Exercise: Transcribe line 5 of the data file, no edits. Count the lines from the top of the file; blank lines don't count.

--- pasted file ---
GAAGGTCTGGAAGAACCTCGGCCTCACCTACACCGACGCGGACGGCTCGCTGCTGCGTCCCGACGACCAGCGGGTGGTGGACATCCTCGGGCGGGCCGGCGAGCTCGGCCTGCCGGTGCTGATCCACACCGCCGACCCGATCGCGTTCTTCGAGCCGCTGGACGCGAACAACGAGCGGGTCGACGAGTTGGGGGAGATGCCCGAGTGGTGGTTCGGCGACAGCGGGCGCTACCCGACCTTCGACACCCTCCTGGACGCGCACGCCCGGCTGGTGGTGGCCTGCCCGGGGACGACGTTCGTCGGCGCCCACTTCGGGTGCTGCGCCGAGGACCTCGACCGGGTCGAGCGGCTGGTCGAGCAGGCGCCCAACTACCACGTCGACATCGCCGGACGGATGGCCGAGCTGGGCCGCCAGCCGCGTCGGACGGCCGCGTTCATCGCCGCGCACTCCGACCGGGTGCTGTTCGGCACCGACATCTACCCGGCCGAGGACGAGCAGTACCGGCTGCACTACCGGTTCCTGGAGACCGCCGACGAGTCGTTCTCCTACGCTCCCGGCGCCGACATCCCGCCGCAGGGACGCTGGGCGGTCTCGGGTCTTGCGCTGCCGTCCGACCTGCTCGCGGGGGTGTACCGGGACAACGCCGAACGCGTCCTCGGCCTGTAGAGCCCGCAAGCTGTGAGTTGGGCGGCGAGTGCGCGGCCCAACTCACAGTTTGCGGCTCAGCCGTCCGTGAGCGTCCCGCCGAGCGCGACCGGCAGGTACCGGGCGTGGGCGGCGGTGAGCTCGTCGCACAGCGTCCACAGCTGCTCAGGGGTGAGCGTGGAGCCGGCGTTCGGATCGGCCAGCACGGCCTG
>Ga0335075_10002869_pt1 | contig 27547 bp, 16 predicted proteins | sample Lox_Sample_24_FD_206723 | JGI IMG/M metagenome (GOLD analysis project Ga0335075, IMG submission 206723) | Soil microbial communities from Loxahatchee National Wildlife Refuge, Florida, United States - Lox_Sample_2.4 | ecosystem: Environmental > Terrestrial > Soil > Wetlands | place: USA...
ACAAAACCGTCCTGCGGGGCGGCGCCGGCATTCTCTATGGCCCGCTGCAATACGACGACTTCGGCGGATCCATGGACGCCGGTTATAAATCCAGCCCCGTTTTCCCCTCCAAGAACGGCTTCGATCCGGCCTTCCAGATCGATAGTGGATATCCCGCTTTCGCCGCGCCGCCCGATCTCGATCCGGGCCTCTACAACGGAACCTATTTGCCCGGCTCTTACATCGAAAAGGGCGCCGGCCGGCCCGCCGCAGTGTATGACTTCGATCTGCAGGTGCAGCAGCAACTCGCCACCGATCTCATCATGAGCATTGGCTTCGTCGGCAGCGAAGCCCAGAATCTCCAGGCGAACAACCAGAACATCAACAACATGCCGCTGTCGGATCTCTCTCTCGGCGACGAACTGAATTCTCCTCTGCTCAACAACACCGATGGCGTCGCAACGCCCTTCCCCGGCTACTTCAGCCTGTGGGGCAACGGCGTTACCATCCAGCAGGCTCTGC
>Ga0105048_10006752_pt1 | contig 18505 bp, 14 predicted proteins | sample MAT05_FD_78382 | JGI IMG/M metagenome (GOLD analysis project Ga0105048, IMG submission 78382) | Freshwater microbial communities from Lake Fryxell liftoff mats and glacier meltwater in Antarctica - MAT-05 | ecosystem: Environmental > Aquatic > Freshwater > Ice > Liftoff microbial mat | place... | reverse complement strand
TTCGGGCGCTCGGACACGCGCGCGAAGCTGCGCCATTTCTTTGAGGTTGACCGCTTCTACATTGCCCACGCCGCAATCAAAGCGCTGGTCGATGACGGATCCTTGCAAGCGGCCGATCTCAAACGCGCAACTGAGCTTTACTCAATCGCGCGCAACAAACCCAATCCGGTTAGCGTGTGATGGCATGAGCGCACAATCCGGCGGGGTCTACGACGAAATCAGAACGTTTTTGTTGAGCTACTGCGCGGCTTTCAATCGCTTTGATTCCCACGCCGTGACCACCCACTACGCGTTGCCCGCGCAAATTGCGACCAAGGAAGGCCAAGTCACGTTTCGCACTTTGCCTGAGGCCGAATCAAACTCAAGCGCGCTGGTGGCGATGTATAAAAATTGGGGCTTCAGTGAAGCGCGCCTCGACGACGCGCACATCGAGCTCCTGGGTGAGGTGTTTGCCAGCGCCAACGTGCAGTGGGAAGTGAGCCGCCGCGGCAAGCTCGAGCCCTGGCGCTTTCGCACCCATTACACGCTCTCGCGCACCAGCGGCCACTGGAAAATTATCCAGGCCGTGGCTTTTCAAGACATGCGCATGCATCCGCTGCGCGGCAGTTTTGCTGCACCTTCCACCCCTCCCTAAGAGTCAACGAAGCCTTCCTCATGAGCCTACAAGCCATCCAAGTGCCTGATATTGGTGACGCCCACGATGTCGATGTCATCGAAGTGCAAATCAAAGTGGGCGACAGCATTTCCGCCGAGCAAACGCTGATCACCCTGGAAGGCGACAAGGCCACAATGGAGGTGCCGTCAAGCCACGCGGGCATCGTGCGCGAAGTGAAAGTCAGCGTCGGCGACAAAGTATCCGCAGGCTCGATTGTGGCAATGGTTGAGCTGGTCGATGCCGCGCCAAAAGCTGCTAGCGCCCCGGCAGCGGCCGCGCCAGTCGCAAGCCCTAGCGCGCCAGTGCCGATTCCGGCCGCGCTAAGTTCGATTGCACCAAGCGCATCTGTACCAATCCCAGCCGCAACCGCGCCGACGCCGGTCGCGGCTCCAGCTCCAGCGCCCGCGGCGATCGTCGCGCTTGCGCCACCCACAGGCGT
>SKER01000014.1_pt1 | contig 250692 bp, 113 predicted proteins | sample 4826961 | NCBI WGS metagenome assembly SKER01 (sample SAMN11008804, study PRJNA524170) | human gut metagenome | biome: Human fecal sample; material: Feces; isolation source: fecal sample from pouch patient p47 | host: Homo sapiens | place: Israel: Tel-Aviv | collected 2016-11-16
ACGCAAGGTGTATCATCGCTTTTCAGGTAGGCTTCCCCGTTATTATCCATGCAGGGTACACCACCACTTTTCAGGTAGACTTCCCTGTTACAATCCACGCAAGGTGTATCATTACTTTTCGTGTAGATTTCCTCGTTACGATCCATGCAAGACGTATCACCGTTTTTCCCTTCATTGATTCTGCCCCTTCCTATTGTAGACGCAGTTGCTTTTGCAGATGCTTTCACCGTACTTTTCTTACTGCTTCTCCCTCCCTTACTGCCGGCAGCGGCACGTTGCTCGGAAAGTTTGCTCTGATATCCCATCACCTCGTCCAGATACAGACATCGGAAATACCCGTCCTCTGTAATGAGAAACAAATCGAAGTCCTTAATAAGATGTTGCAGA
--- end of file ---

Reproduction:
TTCGGGCGCTCGGACACGCGCGCGAAGCTGCGCCATTTCTTTGAGGTTGACCGCTTCTACATTGCCCACGCCGCAATCAAAGCGCTGGTCGATGACGGATCCTTGCAAGCGGCCGATCTCAAACGCGCAACTGAGCTTTACTCAATCGCGCGCAACAAACCCAATCCGGTTAGCGTGTGATGGCATGAGCGCACAATCCGGCGGGGTCTACGACGAAATCAGAACGTTTTTGTTGAGCTACTGCGCGGCTTTCAATCGCTTTGATTCCCACGCCGTGACCACCCACTACGCGTTGCCCGCGCAAATTGCGACCAAGGAAGGCCAAGTCACGTTTCGCACTTTGCCTGAGGCCGAATCAAACTCAAGCGCGCTGGTGGCGATGTATAAAAATTGGGGCTTCAGTGAAGCGCGCCTCGACGACGCGCACATCGAGCTCCTGGGTGAGGTGTTTGCCAGCGCCAACGTGCAGTGGGAAGTGAGCCGCCGCGGCAAGCTCGAGCCCTGGCGCTTTCGCACCCATTACACGCTCTCGCGCACCAGCGGCCACTGGAAAATTATCCAGGCCGTGGCTTTTCAAGACATGCGCATGCATCCGCTGCGCGGCAGTTTTGCTGCACCTTCCACCCCTCCCTAAGAGTCAACGAAGCCTTCCTCATGAGCCTACAAGCCATCCAAGTGCCTGATATTGGTGACGCCCACGATGTCGATGTCATCGAAGTGCAAATCAAAGTGGGCGACAGCATTTCCGCCGAGCAAACGCTGATCACCCTGGAAGGCGACAAGGCCACAATGGAGGTGCCGTCAAGCCACGCGGGCATCGTGCGCGAAGTGAAAGTCAGCGTCGGCGACAAAGTATCCGCAGGCTCGATTGTGGCAATGGTTGAGCTGGTCGATGCCGCGCCAAAAGCTGCTAGCGCCCCGGCAGCGGCCGCGCCAGTCGCAAGCCCTAGCGCGCCAGTGCCGATTCCGGCCGCGCTAAGTTCGATTGCACCAAGCGCATCTGTACCAATCCCAGCCGCAACCGCGCCGACGCCGGTCGCGGCTCCAGCTCCAGCGCCCGCGGCGATCGTCGCGCTTGCGCCACCCACAGGCGT